I guess, in a less selfish way, it just points to how far from a meritocracy this society is. All too often, it doesn't matter how hard you work. It depends on who you are and who you know. Whether daddy can get you a job with his company, or you interview with an employer who was in your sorority and is thus a sister 4 life. This sucks for me, who has no connections but did well in school, but it sucks even more for the poverty-stricken child who can't even get a decent education no matter HOW hard they work, simply because they don't live in the right area of town.

And I've applied for, um, I'd say thousands of jobs. It's fine if you don't want to hire me, but could you at least get an intern to write a simple email saying, "Thank you for your application, but we do not have a position we believe best suits your skills at this time." (Unless it's a receptionist job, because that's just condescending.) Oh, and if you call me in for a second interview and tell me you'll notify me by the end of the week whether I got the job or not, please stick to your word. If you don't plan on ever speaking to me again, just say "Due to the high volume of job applicants, we cannot notify those who are not selected for this position" or whatever your preferred method of polite rejection. It's pretty shitty to just leave me hanging like that. Especially when I diligently fill out each and every one of your company-specific registration forms where each one needs a unique user id and password. Where you have to submit your formal resume and then manually enter each and every exact thing you have provided on that resume once more, just for good measure. I spent an hour filling out each one of your applications, and I even tailored my cover letter precisely to the job description to boot. Could you at least take five seconds to respond? I'm kind of appalled by the rudeness of people.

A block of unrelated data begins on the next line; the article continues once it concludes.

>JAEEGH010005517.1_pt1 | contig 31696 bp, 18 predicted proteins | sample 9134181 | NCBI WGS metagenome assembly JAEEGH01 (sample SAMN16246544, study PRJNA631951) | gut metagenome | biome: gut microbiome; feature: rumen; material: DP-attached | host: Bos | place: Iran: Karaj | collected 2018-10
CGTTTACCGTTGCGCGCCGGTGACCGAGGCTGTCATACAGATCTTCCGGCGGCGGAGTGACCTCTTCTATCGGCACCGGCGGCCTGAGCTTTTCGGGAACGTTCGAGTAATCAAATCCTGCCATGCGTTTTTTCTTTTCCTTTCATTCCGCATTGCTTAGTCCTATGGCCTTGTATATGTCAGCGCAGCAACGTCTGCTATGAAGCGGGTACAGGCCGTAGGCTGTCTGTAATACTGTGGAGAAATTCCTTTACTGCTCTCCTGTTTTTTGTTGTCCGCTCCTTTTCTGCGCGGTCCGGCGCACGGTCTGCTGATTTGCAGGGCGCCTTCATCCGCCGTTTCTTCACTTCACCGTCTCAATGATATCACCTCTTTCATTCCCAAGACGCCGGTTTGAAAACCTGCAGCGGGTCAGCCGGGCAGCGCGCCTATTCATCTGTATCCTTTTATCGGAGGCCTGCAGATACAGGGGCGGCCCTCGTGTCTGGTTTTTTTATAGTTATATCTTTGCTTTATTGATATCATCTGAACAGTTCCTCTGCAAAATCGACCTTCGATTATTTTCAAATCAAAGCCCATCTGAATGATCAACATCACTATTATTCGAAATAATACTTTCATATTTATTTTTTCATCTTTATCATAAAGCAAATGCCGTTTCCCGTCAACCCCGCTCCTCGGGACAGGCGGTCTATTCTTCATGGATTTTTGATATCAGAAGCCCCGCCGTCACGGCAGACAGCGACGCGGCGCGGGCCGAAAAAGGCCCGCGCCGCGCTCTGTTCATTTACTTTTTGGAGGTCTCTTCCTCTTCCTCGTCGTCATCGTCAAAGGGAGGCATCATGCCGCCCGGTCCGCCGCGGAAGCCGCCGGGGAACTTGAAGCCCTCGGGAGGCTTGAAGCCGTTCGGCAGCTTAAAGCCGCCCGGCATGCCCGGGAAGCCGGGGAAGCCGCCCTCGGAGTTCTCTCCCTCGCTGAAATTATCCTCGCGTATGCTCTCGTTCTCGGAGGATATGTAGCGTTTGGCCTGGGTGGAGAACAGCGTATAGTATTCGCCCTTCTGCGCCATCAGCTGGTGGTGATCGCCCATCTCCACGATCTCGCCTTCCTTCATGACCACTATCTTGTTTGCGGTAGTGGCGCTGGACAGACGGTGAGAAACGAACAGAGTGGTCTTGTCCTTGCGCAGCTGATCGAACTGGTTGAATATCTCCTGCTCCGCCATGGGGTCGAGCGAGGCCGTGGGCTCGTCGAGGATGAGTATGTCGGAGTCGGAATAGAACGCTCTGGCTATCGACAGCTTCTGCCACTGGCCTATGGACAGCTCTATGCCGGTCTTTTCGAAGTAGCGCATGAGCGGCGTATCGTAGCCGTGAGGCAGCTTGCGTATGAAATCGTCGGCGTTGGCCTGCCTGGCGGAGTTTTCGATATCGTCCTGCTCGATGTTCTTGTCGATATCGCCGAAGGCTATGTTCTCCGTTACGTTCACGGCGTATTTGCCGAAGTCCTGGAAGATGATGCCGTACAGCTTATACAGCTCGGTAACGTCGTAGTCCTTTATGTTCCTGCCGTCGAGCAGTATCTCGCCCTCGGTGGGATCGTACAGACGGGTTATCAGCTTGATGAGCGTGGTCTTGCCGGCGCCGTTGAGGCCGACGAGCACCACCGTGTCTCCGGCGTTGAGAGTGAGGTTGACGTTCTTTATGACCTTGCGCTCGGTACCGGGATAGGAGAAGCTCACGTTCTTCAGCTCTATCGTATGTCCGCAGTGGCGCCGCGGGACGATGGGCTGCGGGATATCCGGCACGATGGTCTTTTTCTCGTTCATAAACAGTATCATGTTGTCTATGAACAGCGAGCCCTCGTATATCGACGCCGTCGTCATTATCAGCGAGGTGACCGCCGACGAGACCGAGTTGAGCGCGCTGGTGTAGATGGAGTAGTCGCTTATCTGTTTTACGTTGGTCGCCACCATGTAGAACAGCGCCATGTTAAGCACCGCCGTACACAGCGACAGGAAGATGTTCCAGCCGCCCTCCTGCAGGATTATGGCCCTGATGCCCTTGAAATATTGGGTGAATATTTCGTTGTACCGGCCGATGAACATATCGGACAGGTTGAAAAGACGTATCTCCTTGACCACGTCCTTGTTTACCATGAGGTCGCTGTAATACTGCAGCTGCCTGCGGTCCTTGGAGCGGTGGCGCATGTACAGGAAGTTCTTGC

3. Speaking of rude: Christian hypocrisy.
I suppose this isn't 2008-specific, but election years always bring out the extra-crazies. It's fine if you want to be Christian, but at least understand your religion. I'm an agnostic who has never touched a Bible in her life and I know more about the teachings of Jesus than many of his followers. For example:

a. Saying, "Oh, well, God will punish him/her for that!" is not a Christian virtue. To say that once someone makes a mistake, they are forever doomed to hell pretty much flies in the face of that whole thing about FORGIVENESS. Wasn't that why Jesus existed in the first place? Just because someone makes a mistake does not mean they are a wholly terrible person. Many people later feel remorse for their mistakes. But, oh, I guess once you fuck up, you're destined to hell. You get one shot, and that's it!

Also, to look at people who ARE able to forgive and deem them terrorist-sympathizers or whatever term applies is not very Christian, either. An Evangelical I know was mad that John McCain hugged one of the interrogators from his POW days years later. Terrorist! He's practically a MUSLIM.

b. Saying "I think Barack Obama is a Muslim and that's BAD!" has two levels of awful in it. He had a Reverend Wright Scandal. REVEREND. How can he be a Muslim and have a scandal involving his Reverend? And if he WAS a Muslim, when did xenophobia/bigotry get back in style?! Putting "I'm a Libertarian with theocratic and xenophobic leanings" on your Facebook profile does you no favors, it just makes you look like the biggest asshole known to man. All three of those are bad individually, but put them together and you've got a recipe for disaster. Also, I didn't realize there was a passage in the Bible calling radical American nationalism the one true way and proclaiming that anyone who looks different (Latino, African American or otherwise) is a foreigner who doesn't belong here. I guess the lesson here is, it's cool to be a non-American Christian who has been converted by missionaries, just so long as you stay in your own damn country.